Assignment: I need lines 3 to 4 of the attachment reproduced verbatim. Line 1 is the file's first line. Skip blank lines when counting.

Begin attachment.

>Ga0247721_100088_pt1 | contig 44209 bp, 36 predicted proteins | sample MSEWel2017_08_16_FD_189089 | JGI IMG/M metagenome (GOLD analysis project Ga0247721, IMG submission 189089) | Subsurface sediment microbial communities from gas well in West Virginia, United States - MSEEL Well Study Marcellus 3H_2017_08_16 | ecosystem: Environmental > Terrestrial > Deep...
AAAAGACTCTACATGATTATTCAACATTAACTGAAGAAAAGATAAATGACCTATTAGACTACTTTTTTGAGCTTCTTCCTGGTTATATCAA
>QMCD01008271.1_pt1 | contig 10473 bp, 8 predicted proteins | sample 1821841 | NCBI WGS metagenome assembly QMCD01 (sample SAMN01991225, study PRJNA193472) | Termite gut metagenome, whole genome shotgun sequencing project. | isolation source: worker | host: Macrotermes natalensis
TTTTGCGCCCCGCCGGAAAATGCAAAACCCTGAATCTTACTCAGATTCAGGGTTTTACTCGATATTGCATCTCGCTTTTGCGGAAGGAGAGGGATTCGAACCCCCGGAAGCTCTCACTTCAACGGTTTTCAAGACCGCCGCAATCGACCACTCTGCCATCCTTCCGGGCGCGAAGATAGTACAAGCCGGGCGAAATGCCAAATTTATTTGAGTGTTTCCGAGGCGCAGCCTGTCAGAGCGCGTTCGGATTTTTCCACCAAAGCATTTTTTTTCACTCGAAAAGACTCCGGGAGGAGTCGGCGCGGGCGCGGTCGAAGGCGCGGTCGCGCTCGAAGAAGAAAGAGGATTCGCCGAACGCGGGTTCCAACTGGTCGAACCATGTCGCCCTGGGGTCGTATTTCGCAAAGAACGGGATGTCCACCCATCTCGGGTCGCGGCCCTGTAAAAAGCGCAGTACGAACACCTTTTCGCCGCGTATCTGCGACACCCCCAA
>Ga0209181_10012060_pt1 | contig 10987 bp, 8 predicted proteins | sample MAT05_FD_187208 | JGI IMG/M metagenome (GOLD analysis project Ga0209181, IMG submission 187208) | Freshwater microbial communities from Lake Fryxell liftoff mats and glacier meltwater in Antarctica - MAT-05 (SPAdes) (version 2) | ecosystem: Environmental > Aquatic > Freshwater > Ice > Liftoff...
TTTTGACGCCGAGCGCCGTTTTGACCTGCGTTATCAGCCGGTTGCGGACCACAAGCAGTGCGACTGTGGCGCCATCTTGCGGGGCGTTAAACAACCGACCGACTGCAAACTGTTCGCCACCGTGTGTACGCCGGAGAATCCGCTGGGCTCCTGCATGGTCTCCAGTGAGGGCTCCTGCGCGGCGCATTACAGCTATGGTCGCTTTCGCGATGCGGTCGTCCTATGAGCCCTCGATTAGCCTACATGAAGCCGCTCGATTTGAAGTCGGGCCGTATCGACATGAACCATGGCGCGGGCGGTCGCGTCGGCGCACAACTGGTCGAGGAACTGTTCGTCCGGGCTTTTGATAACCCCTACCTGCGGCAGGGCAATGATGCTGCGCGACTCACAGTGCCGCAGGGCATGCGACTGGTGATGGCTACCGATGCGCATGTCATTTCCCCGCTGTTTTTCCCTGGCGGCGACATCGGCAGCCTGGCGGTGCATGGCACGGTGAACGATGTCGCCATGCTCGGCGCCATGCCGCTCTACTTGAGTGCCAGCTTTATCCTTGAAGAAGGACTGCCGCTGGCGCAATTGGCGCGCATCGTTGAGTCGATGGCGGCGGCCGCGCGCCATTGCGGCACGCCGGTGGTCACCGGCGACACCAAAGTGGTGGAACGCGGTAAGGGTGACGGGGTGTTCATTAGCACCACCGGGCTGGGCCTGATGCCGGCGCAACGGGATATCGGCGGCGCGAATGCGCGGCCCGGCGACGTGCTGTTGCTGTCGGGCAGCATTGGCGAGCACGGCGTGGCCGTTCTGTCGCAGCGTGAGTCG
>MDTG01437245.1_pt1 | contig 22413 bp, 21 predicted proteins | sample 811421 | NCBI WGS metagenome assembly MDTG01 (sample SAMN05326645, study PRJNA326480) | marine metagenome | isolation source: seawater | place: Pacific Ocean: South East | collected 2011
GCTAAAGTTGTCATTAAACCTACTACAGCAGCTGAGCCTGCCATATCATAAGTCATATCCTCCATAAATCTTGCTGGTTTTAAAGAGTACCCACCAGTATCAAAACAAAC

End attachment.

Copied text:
>QMCD01008271.1_pt1 | contig 10473 bp, 8 predicted proteins | sample 1821841 | NCBI WGS metagenome assembly QMCD01 (sample SAMN01991225, study PRJNA193472) | Termite gut metagenome, whole genome shotgun sequencing project. | isolation source: worker | host: Macrotermes natalensis
TTTTGCGCCCCGCCGGAAAATGCAAAACCCTGAATCTTACTCAGATTCAGGGTTTTACTCGATATTGCATCTCGCTTTTGCGGAAGGAGAGGGATTCGAACCCCCGGAAGCTCTCACTTCAACGGTTTTCAAGACCGCCGCAATCGACCACTCTGCCATCCTTCCGGGCGCGAAGATAGTACAAGCCGGGCGAAATGCCAAATTTATTTGAGTGTTTCCGAGGCGCAGCCTGTCAGAGCGCGTTCGGATTTTTCCACCAAAGCATTTTTTTTCACTCGAAAAGACTCCGGGAGGAGTCGGCGCGGGCGCGGTCGAAGGCGCGGTCGCGCTCGAAGAAGAAAGAGGATTCGCCGAACGCGGGTTCCAACTGGTCGAACCATGTCGCCCTGGGGTCGTATTTCGCAAAGAACGGGATGTCCACCCATCTCGGGTCGCGGCCCTGTAAAAAGCGCAGTACGAACACCTTTTCGCCGCGTATCTGCGACACCCCCAA